For 16-year old Destynn Keuchel, of Solon, outer space has been an enigma since he was a young boy.
So, he leaped at the opportunity to explore further. So much so, that the Hawken School 11th-grader was recently named an award-winning young inventor as part of the virtual Ohio Kid Inventor Day celebration last week for his work on space-related problems.
As part of his recognition, he received the Honda Industry Award at the 2020 Ohio Invention Convention, that included a $375 College Saving award and an invitation to the 2021 National Invention Convention. He qualified to present at the 2020 State Science Fair, where he won the Case Western Reserve University Engineering and Applied Science Award, the first place EWI Award and the First Place Governor’s Thomas Edison Award for Advanced Materials.
The Thomas Edison Award came with a $1,250 scholarship.
Destynn’s invention involved improving the durability of a solar sail, something that he worked on after first being introduced to the sails in 2018 as part of a tour of NASA Langley.
“My invention tackled the problem of durability,” Destynn explained. “With large size and light weight, comes easy tear-ability of the sail material.”
That tear-ability is a major problem as the sail would inevitably encounter space objects that could puncture holes and populate tears throughout the sails. In addition, since solar sails are too big to be produced in one piece, smaller portions are seamed together, adding another layer of lessened durability.
Destynn’s invention utilized the seaming process to turn a potential weakness into a stabilizer that offered greater tear resistance and resulted in a more durable sail.
“I implemented low and high melting temperature plastic fibers in the seaming process to increase its durability and invented a tear-ability tester to determine the seam strength,” he explained.
His invention yielded a 73-percent increase in solar sail tear-resistance compared to the current seaming method, he noted, which
would decrease its chance of being destroyed due to tear propagation in space.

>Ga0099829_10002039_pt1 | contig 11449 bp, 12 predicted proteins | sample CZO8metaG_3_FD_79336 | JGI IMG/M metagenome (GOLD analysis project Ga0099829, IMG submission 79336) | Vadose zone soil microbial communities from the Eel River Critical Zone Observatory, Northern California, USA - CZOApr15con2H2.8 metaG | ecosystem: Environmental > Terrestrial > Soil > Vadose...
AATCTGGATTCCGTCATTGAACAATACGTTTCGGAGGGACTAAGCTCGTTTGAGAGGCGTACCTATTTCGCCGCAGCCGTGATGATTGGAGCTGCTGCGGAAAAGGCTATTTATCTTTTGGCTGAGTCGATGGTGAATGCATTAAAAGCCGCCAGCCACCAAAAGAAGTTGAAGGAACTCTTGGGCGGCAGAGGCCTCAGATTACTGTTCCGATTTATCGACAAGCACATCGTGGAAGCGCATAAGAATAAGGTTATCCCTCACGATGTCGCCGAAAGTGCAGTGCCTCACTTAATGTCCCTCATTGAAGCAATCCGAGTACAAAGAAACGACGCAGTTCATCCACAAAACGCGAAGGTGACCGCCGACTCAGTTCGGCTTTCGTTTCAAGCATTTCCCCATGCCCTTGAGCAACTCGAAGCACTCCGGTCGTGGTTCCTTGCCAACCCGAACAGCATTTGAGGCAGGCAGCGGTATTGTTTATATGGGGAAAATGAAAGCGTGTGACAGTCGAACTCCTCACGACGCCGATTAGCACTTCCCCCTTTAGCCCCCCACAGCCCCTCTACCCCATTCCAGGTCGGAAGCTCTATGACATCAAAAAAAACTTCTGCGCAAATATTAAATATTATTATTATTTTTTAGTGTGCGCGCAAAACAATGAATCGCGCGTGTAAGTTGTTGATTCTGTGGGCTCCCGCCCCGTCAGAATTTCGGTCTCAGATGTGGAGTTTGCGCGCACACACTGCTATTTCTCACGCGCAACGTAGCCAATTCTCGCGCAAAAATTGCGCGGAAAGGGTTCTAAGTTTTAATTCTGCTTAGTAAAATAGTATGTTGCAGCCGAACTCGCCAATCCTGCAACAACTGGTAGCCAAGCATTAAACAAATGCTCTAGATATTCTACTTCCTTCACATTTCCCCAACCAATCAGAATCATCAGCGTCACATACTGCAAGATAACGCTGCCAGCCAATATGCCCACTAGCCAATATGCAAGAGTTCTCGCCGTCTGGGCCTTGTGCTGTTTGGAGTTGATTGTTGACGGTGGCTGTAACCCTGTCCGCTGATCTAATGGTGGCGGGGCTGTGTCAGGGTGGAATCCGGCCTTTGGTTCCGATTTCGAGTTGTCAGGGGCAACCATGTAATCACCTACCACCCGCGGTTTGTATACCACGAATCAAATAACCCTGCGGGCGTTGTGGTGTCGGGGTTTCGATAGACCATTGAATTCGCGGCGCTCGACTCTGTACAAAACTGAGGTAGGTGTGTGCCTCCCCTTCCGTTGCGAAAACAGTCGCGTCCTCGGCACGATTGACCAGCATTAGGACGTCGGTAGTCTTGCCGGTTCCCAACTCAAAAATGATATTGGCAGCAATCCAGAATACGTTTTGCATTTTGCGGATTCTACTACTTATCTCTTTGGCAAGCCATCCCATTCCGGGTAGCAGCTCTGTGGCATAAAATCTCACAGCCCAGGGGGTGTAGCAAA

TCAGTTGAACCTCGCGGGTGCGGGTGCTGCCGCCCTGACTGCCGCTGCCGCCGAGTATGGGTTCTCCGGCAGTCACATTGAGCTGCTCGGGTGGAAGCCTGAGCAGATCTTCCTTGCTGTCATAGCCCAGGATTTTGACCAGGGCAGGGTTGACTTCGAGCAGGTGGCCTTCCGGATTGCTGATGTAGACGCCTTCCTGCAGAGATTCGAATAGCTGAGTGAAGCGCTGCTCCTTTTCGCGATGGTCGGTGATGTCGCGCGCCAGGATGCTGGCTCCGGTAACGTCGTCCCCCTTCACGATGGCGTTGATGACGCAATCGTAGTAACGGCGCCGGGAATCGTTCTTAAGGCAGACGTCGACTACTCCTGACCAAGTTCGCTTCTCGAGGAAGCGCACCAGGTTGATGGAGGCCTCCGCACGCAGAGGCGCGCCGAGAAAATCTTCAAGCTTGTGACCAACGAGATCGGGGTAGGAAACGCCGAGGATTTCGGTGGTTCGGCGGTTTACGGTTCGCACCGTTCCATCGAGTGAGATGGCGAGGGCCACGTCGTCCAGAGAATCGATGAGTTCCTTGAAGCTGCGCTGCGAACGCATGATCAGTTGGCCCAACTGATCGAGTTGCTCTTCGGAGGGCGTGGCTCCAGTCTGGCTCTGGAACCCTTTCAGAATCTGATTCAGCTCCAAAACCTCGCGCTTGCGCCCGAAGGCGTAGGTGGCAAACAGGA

To bring the invention to fruition, Destynn worked for well over a year, testing seams on multiple solar sail materials with different polymers and parameters.
The invention itself also required another invention to test it, he continued, which caused him to think deeper about the problems he was solving.
“Not only was I trying to find a way to increase the duration of space missions, but I was also creating a norm to standardize the tear-ability of different seaming processes – one that required practical design and physics concepts.
“In the end, the underlying concepts of the project, consisting of physics, engineering and polymer science resonated with my scientific interests.”
Destynn said that learning about the potential of the solar sails being the fastest human-made instrument peaked his interest in the sail specifically and increased his appreciation for such a concept.
“Feeling the sail’s tear-ability with my own hands during my tour of NASA Langley opened my eyes to its inherent problem of fragility that would likely prohibit its mission lifetime,” he said. “Knowing its importance, in combination with being such an intriguing application of technology, drove me to attempt the creation of a mechanism that could increase its viability of long-term space travel.”
His future studies will involve the creation and application of scientific ideas, something that has been near a lifelong passion, Destynn said. He hopes to study some sort of engineering in college.
At Hawken, Destynn pursues a variety of interests, including chess and speech and debate clubs, as well as finance, track and field and community engagement.
“I try to be very involved and learn as much as I can while I have access to such great opportunities at the school,” he said.
This was his first time being involved with the Ohio Kid Inventor Day, although he has participated int he Ohio Invention Convention in both fourth and 10th grade, he said.